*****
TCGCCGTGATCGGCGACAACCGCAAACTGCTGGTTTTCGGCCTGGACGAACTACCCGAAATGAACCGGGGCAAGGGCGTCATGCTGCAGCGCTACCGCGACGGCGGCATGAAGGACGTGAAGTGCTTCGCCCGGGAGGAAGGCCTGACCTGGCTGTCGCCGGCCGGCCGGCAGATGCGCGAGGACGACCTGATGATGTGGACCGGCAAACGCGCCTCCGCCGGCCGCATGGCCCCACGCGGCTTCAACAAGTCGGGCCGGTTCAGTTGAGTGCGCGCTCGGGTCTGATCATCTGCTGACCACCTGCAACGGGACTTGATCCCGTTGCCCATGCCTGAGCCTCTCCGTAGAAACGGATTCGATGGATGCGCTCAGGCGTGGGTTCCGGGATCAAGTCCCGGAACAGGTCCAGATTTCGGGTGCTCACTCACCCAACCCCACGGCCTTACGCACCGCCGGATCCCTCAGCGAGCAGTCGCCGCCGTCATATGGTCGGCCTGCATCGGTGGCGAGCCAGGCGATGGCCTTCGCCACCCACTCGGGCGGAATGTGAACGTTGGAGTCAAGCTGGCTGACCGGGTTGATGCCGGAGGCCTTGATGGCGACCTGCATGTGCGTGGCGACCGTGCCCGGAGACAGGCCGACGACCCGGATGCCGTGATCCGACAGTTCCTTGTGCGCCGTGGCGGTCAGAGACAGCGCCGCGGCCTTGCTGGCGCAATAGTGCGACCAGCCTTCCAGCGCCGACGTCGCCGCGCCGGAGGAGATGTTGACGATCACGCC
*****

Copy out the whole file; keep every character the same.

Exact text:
TCGCCGTGATCGGCGACAACCGCAAACTGCTGGTTTTCGGCCTGGACGAACTACCCGAAATGAACCGGGGCAAGGGCGTCATGCTGCAGCGCTACCGCGACGGCGGCATGAAGGACGTGAAGTGCTTCGCCCGGGAGGAAGGCCTGACCTGGCTGTCGCCGGCCGGCCGGCAGATGCGCGAGGACGACCTGATGATGTGGACCGGCAAACGCGCCTCCGCCGGCCGCATGGCCCCACGCGGCTTCAACAAGTCGGGCCGGTTCAGTTGAGTGCGCGCTCGGGTCTGATCATCTGCTGACCACCTGCAACGGGACTTGATCCCGTTGCCCATGCCTGAGCCTCTCCGTAGAAACGGATTCGATGGATGCGCTCAGGCGTGGGTTCCGGGATCAAGTCCCGGAACAGGTCCAGATTTCGGGTGCTCACTCACCCAACCCCACGGCCTTACGCACCGCCGGATCCCTCAGCGAGCAGTCGCCGCCGTCATATGGTCGGCCTGCATCGGTGGCGAGCCAGGCGATGGCCTTCGCCACCCACTCGGGCGGAATGTGAACGTTGGAGTCAAGCTGGCTGACCGGGTTGATGCCGGAGGCCTTGATGGCGACCTGCATGTGCGTGGCGACCGTGCCCGGAGACAGGCCGACGACCCGGATGCCGTGATCCGACAGTTCCTTGTGCGCCGTGGCGGTCAGAGACAGCGCCGCGGCCTTGCTGGCGCAATAGTGCGACCAGCCTTCCAGCGCCGACGTCGCCGCGCCGGAGGAGATGTTGACGATCACGCC